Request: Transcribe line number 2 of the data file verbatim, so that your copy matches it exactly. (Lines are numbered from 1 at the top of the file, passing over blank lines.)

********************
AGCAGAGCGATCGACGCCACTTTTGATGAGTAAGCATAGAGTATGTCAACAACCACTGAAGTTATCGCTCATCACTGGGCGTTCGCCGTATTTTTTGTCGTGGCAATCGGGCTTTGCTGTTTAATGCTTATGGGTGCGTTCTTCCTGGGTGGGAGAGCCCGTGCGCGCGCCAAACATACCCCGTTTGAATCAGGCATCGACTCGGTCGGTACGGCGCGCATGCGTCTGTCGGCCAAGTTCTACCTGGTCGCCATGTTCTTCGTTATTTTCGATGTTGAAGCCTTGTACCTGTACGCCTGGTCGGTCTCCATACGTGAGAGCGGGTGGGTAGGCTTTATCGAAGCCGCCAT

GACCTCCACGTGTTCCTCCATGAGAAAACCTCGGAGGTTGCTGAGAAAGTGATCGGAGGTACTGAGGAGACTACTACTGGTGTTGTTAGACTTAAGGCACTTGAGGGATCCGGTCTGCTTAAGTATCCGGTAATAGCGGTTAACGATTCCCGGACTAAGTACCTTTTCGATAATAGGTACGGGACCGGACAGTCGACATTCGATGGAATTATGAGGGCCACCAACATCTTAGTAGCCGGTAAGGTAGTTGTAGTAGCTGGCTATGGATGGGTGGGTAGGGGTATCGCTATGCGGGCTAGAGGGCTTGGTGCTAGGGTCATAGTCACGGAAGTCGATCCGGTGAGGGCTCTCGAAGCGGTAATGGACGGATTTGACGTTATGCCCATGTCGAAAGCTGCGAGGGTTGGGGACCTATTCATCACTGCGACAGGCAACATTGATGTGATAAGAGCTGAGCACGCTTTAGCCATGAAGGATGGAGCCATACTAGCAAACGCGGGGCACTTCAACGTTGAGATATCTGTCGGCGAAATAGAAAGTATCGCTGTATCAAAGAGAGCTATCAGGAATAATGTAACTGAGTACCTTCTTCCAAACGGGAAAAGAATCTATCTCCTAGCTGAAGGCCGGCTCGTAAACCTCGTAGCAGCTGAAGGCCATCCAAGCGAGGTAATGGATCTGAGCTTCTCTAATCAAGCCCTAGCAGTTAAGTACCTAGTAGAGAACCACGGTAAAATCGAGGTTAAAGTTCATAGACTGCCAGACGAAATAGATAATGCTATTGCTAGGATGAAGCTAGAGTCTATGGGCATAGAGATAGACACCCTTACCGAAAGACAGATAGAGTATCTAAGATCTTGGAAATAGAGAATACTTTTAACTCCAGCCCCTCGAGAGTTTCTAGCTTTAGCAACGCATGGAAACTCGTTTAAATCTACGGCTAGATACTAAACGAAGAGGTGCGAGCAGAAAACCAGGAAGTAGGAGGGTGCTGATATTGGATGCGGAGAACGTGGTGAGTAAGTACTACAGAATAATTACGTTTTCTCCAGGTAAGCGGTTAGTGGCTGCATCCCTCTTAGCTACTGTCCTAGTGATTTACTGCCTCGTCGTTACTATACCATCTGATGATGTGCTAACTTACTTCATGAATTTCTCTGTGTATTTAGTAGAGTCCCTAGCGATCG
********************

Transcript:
GACCTCCACGTGTTCCTCCATGAGAAAACCTCGGAGGTTGCTGAGAAAGTGATCGGAGGTACTGAGGAGACTACTACTGGTGTTGTTAGACTTAAGGCACTTGAGGGATCCGGTCTGCTTAAGTATCCGGTAATAGCGGTTAACGATTCCCGGACTAAGTACCTTTTCGATAATAGGTACGGGACCGGACAGTCGACATTCGATGGAATTATGAGGGCCACCAACATCTTAGTAGCCGGTAAGGTAGTTGTAGTAGCTGGCTATGGATGGGTGGGTAGGGGTATCGCTATGCGGGCTAGAGGGCTTGGTGCTAGGGTCATAGTCACGGAAGTCGATCCGGTGAGGGCTCTCGAAGCGGTAATGGACGGATTTGACGTTATGCCCATGTCGAAAGCTGCGAGGGTTGGGGACCTATTCATCACTGCGACAGGCAACATTGATGTGATAAGAGCTGAGCACGCTTTAGCCATGAAGGATGGAGCCATACTAGCAAACGCGGGGCACTTCAACGTTGAGATATCTGTCGGCGAAATAGAAAGTATCGCTGTATCAAAGAGAGCTATCAGGAATAATGTAACTGAGTACCTTCTTCCAAACGGGAAAAGAATCTATCTCCTAGCTGAAGGCCGGCTCGTAAACCTCGTAGCAGCTGAAGGCCATCCAAGCGAGGTAATGGATCTGAGCTTCTCTAATCAAGCCCTAGCAGTTAAGTACCTAGTAGAGAACCACGGTAAAATCGAGGTTAAAGTTCATAGACTGCCAGACGAAATAGATAATGCTATTGCTAGGATGAAGCTAGAGTCTATGGGCATAGAGATAGACACCCTTACCGAAAGACAGATAGAGTATCTAAGATCTTGGAAATAGAGAATACTTTTAACTCCAGCCCCTCGAGAGTTTCTAGCTTTAGCAACGCATGGAAACTCGTTTAAATCTACGGCTAGATACTAAACGAAGAGGTGCGAGCAGAAAACCAGGAAGTAGGAGGGTGCTGATATTGGATGCGGAGAACGTGGTGAGTAAGTACTACAGAATAATTACGTTTTCTCCAGGTAAGCGGTTAGTGGCTGCATCCCTCTTAGCTACTGTCCTAGTGATTTACTGCCTCGTCGTTACTATACCATCTGATGATGTGCTAACTTACTTCATGAATTTCTCTGTGTATTTAGTAGAGTCCCTAGCGATCG